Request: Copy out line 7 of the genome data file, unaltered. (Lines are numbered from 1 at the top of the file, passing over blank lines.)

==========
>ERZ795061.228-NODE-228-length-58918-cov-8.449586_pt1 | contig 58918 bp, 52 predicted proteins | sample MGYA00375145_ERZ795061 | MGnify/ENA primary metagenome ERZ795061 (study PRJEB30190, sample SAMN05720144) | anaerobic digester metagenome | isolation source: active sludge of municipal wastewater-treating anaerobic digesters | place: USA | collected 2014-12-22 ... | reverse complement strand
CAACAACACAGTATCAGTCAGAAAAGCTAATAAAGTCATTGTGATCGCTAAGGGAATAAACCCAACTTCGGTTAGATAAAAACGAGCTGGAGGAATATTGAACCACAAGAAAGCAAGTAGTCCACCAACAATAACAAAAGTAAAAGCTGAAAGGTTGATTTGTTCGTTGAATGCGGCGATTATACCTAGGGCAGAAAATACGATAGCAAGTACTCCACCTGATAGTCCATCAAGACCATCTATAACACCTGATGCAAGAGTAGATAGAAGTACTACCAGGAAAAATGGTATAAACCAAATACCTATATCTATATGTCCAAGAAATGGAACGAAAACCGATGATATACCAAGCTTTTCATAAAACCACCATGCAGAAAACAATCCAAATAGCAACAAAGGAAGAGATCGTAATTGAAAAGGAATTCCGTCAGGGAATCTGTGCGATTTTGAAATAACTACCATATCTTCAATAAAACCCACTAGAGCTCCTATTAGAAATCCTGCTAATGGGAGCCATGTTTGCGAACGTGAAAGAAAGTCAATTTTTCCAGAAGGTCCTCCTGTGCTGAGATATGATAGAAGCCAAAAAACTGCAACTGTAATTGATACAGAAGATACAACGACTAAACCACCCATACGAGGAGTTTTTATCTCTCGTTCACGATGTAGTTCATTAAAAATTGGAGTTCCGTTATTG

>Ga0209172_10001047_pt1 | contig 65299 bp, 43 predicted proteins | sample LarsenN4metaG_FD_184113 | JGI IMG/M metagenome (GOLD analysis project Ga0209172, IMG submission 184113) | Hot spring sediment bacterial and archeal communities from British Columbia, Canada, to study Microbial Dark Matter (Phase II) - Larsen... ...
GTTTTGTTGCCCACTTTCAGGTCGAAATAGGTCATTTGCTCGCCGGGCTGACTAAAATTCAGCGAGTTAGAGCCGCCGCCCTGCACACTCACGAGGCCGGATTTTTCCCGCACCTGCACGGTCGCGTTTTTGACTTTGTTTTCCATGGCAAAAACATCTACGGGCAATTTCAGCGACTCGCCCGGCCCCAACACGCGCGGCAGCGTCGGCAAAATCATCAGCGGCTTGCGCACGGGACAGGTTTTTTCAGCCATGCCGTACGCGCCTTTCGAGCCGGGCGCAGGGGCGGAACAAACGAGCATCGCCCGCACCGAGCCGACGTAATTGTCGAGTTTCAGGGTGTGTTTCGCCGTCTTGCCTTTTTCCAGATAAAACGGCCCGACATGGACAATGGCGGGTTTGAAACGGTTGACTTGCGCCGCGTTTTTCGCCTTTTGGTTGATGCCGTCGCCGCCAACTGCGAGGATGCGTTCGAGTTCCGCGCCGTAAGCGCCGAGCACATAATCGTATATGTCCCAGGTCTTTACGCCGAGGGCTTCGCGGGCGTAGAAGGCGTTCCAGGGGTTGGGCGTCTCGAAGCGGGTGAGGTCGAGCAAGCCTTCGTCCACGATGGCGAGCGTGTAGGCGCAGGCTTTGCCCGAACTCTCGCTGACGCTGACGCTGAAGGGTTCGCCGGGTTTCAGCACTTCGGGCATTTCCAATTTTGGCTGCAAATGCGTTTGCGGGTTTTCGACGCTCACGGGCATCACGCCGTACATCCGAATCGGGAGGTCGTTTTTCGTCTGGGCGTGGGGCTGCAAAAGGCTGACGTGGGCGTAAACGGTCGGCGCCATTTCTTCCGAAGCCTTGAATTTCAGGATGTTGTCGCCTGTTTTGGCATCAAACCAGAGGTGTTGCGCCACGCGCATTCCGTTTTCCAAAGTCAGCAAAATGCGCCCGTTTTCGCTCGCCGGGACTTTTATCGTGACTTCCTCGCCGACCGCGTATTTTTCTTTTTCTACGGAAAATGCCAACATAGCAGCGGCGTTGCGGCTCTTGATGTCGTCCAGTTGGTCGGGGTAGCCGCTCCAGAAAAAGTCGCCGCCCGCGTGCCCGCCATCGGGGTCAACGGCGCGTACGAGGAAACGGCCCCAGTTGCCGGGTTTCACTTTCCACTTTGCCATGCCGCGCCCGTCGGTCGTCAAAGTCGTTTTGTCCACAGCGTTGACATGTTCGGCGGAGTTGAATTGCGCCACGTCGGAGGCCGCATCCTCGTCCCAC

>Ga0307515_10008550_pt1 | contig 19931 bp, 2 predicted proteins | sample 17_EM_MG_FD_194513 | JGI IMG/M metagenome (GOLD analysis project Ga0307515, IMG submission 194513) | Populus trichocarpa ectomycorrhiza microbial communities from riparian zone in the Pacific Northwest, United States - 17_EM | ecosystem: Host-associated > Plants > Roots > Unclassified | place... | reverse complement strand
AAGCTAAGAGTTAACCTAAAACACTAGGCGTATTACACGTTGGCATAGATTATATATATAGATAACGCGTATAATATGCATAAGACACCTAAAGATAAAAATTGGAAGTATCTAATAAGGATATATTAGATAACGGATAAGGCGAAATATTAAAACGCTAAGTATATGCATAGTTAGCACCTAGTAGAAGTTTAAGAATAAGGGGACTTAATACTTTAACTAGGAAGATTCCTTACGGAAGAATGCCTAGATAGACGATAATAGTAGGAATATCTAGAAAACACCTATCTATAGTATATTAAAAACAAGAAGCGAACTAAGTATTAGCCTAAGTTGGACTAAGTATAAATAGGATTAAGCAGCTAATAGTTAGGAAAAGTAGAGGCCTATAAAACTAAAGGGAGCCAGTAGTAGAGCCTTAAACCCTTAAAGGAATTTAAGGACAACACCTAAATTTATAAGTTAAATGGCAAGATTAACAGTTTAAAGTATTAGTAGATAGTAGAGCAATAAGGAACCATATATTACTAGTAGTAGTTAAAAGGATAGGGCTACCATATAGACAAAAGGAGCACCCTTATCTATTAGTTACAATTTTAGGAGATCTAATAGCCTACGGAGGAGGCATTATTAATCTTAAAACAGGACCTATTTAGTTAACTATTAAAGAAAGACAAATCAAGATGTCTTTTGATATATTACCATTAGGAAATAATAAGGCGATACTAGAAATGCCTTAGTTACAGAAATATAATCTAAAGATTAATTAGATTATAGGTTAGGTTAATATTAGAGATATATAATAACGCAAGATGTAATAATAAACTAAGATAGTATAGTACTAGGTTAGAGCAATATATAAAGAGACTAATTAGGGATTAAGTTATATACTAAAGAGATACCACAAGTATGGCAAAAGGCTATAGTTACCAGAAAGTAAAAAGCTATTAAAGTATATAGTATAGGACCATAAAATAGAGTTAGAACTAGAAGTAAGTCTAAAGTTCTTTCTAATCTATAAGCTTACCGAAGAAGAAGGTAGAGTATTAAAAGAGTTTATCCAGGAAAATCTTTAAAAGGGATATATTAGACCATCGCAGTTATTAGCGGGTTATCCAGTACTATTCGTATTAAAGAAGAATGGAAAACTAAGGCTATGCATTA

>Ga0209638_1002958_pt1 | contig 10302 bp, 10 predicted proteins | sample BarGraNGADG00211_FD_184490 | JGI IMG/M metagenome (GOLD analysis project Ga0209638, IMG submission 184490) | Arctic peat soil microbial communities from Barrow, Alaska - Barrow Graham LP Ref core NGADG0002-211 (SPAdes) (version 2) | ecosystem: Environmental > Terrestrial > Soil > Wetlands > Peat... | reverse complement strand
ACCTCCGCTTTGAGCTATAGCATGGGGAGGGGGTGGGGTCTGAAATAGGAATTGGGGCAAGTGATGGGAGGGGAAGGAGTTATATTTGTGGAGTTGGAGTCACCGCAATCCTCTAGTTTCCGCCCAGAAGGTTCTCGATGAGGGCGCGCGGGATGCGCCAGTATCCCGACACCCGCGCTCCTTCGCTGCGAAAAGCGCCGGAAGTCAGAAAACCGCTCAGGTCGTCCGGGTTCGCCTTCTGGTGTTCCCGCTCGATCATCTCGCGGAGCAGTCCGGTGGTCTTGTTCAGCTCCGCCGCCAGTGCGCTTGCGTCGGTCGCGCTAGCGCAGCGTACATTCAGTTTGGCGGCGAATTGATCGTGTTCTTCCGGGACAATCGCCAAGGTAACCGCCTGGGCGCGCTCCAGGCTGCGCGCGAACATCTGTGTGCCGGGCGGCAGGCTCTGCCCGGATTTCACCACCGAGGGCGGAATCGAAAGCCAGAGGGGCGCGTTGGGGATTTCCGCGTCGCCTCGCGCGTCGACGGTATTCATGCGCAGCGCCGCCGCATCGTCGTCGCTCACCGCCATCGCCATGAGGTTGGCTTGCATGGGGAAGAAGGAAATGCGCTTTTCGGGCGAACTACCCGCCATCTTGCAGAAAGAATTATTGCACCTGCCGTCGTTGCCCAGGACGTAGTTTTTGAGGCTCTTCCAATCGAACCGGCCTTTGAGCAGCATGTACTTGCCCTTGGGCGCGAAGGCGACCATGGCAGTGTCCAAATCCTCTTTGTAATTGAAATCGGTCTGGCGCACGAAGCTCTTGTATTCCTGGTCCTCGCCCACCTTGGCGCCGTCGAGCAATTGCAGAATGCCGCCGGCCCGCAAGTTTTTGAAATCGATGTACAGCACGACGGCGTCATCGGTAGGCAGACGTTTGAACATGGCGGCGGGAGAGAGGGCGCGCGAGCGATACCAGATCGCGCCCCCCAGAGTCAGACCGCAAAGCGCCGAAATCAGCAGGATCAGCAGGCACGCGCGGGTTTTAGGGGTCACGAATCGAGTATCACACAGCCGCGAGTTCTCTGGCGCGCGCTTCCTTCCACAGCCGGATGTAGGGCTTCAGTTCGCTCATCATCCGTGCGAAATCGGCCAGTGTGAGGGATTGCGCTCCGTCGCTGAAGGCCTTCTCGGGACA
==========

>Ga0209638_1002958_pt1 | contig 10302 bp, 10 predicted proteins | sample BarGraNGADG00211_FD_184490 | JGI IMG/M metagenome (GOLD analysis project Ga0209638, IMG submission 184490) | Arctic peat soil microbial communities from Barrow, Alaska - Barrow Graham LP Ref core NGADG0002-211 (SPAdes) (version 2) | ecosystem: Environmental > Terrestrial > Soil > Wetlands > Peat... | reverse complement strand